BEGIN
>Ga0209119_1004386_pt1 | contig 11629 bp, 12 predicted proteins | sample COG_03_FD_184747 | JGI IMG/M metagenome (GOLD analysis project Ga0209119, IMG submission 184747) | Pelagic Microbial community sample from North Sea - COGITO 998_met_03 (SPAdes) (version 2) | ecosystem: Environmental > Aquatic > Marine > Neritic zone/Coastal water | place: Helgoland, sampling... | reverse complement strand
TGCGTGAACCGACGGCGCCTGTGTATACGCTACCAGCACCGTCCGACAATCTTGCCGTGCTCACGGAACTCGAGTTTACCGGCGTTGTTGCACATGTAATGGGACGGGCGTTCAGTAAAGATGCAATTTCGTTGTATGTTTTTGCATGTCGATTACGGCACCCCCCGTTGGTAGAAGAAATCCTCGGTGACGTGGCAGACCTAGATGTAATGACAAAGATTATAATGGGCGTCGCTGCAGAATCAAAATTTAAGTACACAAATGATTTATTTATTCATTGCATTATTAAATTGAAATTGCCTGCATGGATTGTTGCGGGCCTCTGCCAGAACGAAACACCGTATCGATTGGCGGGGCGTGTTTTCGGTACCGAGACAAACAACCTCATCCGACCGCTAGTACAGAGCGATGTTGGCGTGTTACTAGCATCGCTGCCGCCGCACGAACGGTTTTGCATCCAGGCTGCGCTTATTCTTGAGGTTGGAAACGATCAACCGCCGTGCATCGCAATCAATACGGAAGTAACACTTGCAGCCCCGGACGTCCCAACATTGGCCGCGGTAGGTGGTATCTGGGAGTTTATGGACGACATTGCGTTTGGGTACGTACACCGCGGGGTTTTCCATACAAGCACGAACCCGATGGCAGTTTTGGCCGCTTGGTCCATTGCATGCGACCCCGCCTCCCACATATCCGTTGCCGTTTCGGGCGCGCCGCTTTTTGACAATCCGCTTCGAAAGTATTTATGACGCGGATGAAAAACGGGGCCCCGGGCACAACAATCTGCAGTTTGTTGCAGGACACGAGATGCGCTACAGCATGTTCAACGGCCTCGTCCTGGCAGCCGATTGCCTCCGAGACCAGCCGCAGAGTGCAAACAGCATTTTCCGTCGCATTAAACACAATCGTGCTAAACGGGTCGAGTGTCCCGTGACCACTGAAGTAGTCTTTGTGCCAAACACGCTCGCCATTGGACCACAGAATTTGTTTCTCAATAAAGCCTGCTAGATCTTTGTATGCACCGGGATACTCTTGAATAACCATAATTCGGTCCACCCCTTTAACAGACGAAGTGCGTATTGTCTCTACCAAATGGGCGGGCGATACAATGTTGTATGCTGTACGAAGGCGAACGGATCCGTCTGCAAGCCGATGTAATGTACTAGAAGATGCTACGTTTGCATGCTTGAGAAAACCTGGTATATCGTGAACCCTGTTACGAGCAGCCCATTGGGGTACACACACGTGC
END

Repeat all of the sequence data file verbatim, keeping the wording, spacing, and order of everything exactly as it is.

>Ga0209119_1004386_pt1 | contig 11629 bp, 12 predicted proteins | sample COG_03_FD_184747 | JGI IMG/M metagenome (GOLD analysis project Ga0209119, IMG submission 184747) | Pelagic Microbial community sample from North Sea - COGITO 998_met_03 (SPAdes) (version 2) | ecosystem: Environmental > Aquatic > Marine > Neritic zone/Coastal water | place: Helgoland, sampling... | reverse complement strand
TGCGTGAACCGACGGCGCCTGTGTATACGCTACCAGCACCGTCCGACAATCTTGCCGTGCTCACGGAACTCGAGTTTACCGGCGTTGTTGCACATGTAATGGGACGGGCGTTCAGTAAAGATGCAATTTCGTTGTATGTTTTTGCATGTCGATTACGGCACCCCCCGTTGGTAGAAGAAATCCTCGGTGACGTGGCAGACCTAGATGTAATGACAAAGATTATAATGGGCGTCGCTGCAGAATCAAAATTTAAGTACACAAATGATTTATTTATTCATTGCATTATTAAATTGAAATTGCCTGCATGGATTGTTGCGGGCCTCTGCCAGAACGAAACACCGTATCGATTGGCGGGGCGTGTTTTCGGTACCGAGACAAACAACCTCATCCGACCGCTAGTACAGAGCGATGTTGGCGTGTTACTAGCATCGCTGCCGCCGCACGAACGGTTTTGCATCCAGGCTGCGCTTATTCTTGAGGTTGGAAACGATCAACCGCCGTGCATCGCAATCAATACGGAAGTAACACTTGCAGCCCCGGACGTCCCAACATTGGCCGCGGTAGGTGGTATCTGGGAGTTTATGGACGACATTGCGTTTGGGTACGTACACCGCGGGGTTTTCCATACAAGCACGAACCCGATGGCAGTTTTGGCCGCTTGGTCCATTGCATGCGACCCCGCCTCCCACATATCCGTTGCCGTTTCGGGCGCGCCGCTTTTTGACAATCCGCTTCGAAAGTATTTATGACGCGGATGAAAAACGGGGCCCCGGGCACAACAATCTGCAGTTTGTTGCAGGACACGAGATGCGCTACAGCATGTTCAACGGCCTCGTCCTGGCAGCCGATTGCCTCCGAGACCAGCCGCAGAGTGCAAACAGCATTTTCCGTCGCATTAAACACAATCGTGCTAAACGGGTCGAGTGTCCCGTGACCACTGAAGTAGTCTTTGTGCCAAACACGCTCGCCATTGGACCACAGAATTTGTTTCTCAATAAAGCCTGCTAGATCTTTGTATGCACCGGGATACTCTTGAATAACCATAATTCGGTCCACCCCTTTAACAGACGAAGTGCGTATTGTCTCTACCAAATGGGCGGGCGATACAATGTTGTATGCTGTACGAAGGCGAACGGATCCGTCTGCAAGCCGATGTAATGTACTAGAAGATGCTACGTTTGCATGCTTGAGAAAACCTGGTATATCGTGAACCCTGTTACGAGCAGCCCATTGGGGTACACACACGTGC